In the site’s “Utopia Week” back in April, Gizmodo Urbanist Editor Alissa Walker tried to put her finger on the root cause of an instinctive objection that she (and others) can have to New Urbanism developments. Specifically, she asked, “Why Is New Urbanism So Gosh Darn Creepy?” She touches on the fact that Seaside, one of the earliest New Urbanist communities built by Andres Duany and Elizabeth Plater-Zybek on the Florida coast, was tapped to serve specifically as a model of artificial nostalgia as the setting for Jim Carrey’s television set hometown in The Truman Show movie. She also references Celebration, Florida, the Disney-built community whose graphic designer reflected that “when I lecture and describe any number of projects I’ve worked on, nine times out of ten the first question is about Celebration, and the question is usually some version of: But isn’t that Disney town sort of, you know, creepy?

Because New Urbanism explicitly calls back to traditional ways of building and planning, its practitioners can sometimes be tagged, as Leigh Gallagher describes in her excellent The End of the Suburbs, “as sellers of a kind of fakified nostalgia.” There may be some cognitive dissonance at work, seeing classic architectural styles and neighborhood designs spring up de novo in previously empty lots, sparkling in fresh pastels beside trees that remain saplings. Indeed, as Celebration’s graphic designer relates, New Urbanist architect “Jacque Robertson once said in Celebration’s early days, ‘This will look great when all these trees grow in.’ I suspect he’s right.”

Yet James Howard Kunstler wrote in his classic Atlantic essay “Home From Nowhere” that the older, traditional buildings are not only more appealing because “the trees have grown in,” but because they were built in keeping with what Burke called “a partnership between those who are living, those who are dead, and those who are to be born”:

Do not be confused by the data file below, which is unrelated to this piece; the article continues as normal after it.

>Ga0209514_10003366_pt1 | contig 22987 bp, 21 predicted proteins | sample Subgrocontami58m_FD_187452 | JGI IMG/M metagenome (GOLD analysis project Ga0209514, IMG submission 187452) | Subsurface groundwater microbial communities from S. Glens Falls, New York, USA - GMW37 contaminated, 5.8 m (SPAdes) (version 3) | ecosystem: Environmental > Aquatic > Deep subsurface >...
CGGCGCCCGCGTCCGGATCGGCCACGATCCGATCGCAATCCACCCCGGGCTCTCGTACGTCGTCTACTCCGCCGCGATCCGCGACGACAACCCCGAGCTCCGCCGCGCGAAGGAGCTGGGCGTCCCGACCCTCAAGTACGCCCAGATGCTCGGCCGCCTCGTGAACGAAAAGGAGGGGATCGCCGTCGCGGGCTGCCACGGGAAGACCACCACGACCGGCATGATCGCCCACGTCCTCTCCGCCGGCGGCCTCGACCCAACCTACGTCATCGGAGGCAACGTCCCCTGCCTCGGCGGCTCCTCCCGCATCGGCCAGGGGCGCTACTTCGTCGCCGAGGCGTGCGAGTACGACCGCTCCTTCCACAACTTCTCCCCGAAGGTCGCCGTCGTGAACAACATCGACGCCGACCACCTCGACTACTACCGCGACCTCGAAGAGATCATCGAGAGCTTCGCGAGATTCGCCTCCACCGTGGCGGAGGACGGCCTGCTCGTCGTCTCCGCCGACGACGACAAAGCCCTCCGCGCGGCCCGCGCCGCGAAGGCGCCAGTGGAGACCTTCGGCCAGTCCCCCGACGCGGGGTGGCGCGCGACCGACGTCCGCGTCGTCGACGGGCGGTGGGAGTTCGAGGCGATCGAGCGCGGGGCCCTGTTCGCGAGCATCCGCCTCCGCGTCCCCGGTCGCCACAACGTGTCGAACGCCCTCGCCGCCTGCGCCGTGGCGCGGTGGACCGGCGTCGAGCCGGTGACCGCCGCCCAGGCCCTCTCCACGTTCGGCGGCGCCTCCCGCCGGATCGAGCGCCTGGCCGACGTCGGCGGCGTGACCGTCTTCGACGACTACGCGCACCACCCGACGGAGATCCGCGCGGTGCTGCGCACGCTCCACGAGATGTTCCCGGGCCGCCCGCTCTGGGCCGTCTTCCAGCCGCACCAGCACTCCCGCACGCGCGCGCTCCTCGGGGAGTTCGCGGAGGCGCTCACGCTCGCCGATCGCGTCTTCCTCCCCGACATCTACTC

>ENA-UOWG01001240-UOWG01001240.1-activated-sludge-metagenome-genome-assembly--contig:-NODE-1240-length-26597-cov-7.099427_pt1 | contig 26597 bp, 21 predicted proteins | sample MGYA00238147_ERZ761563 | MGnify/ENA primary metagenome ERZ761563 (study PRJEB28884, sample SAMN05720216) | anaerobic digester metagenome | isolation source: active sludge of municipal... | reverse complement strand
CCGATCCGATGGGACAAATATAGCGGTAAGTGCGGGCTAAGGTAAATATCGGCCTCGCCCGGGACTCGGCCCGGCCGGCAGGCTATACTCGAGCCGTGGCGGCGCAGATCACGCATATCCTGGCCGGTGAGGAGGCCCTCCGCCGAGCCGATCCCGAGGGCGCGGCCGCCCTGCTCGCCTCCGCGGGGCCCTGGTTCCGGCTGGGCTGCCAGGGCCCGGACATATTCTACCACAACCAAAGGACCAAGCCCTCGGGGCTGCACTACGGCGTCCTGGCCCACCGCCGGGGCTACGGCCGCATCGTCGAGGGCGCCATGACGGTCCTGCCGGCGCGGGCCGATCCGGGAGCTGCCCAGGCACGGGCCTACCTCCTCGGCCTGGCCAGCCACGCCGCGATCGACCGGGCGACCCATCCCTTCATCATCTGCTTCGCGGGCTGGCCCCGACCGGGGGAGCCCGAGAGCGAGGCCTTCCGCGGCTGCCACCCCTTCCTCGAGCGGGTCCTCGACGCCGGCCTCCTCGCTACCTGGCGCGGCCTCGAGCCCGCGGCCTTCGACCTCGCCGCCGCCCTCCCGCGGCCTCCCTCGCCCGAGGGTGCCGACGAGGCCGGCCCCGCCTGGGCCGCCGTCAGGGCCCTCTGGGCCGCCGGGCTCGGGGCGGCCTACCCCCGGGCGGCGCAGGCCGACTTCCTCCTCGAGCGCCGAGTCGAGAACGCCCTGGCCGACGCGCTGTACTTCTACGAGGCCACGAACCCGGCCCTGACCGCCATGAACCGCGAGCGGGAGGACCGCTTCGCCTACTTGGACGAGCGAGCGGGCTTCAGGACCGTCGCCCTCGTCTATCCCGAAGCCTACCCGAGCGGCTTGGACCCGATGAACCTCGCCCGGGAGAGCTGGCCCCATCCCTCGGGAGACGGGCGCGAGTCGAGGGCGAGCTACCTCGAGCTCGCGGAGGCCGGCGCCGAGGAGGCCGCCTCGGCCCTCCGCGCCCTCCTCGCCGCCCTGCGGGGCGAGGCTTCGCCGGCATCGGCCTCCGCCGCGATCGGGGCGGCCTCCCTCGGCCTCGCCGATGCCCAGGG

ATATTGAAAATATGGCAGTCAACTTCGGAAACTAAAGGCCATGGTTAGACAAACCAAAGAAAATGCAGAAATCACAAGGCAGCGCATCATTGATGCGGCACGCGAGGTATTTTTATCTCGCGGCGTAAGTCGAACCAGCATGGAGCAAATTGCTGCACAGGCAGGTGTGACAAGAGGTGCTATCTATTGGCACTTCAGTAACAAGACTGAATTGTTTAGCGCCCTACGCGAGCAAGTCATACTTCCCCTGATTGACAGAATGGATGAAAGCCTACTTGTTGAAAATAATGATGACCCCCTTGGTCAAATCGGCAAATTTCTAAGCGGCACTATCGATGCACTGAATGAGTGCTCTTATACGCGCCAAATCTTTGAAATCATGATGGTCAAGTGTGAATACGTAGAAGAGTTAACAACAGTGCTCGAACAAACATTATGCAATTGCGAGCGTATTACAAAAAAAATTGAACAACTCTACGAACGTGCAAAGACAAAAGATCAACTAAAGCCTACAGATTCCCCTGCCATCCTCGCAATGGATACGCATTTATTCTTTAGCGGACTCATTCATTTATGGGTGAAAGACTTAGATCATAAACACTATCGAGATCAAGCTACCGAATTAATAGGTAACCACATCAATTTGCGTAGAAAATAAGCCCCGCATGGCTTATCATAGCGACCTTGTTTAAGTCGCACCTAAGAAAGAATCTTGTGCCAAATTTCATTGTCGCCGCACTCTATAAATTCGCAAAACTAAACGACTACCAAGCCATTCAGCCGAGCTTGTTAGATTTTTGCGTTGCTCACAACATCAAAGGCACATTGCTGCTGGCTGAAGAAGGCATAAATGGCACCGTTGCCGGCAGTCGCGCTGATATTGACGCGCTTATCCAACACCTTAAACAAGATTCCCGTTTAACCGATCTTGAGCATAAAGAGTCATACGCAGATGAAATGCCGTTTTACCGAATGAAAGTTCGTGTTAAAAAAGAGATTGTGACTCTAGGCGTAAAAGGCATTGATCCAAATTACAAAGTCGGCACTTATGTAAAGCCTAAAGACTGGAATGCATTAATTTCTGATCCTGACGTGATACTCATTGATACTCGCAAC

The buildings our predecessors constructed paid homage to history in their design, including elegant solutions to age-old problems posed by the cycles of weather and light, and they paid respect to the future in the sheer expectation that they would endure through the lifetimes of the people who built them. They therefore embodied a sense of chronological connectivity, one of the fundamental patterns of the universe: an understanding that time is a defining dimension of existence — particularly the existence of living things, such as human beings, who miraculously pass into life and then inevitably pass out of it.

Because traditional builders inherited their craft from builders gone before, they were both the heirs and the keepers of the practical wisdom necessary to build a place properly. One of my own Amish ancestors moved down to the Baltimore area from Pennsylvania around the turn of the century, and carried his trade with him to make houses with room for large families that would last through the generations. The plain Mennonites have long left those homes, but the care and quality put into providing for an Amish family have ironically made them highly sought-after mansions for the downtown upper crust (after making Jacuzzi accommodations, of course).

Old houses have plenty of drawbacks, as the walls were not built for easy wiring and the rooms not designed for big-screen TV viewing. It is often easier to grab a pop-up McMansion built to the spec of the moment. And that was the pattern set for Americans in the 1950s, as Kunstler notes that “It is no small irony that during the period of America’s greatest prosperity, in the decades following the Second World War, we put up almost nothing but the cheapest possible buildings.” Built with the expectation of expiring in step with a 30-year mortgage, well within the lifetime of the home’s first generation of owners, a tremendous amount of the housing stock in the United States has been built, like the rest of our consumer goods, to be disposable.

But homes built for the generations hold an appeal beyond convenience, and a resonance with souls that recognize soulful work. Kunstler continues,

Chronological connectivity lends meaning and dignity to our little lives. It charges the present with a vivid validation of our own aliveness. It puts us in touch with the ages and with the eternities, suggesting that we are part of a larger and more significant organism.

New Urbanism is in many ways a project of recovery, rescuing the shards of wisdoms shattered by a half-century of sprawl in an effort to recapture the warmth and comfort that people feel in those older houses and neighborhoods. But the one thing that’s impossible to rush is time. As the trees grow in Seaside, and Celebration, and Kentlands, as the homes turn over and are passed on, we will learn whether the New Urbanists got it right, or if there are still more lessons left to recover.

This post was supported by a grant from the Richard H. Driehaus Foundation.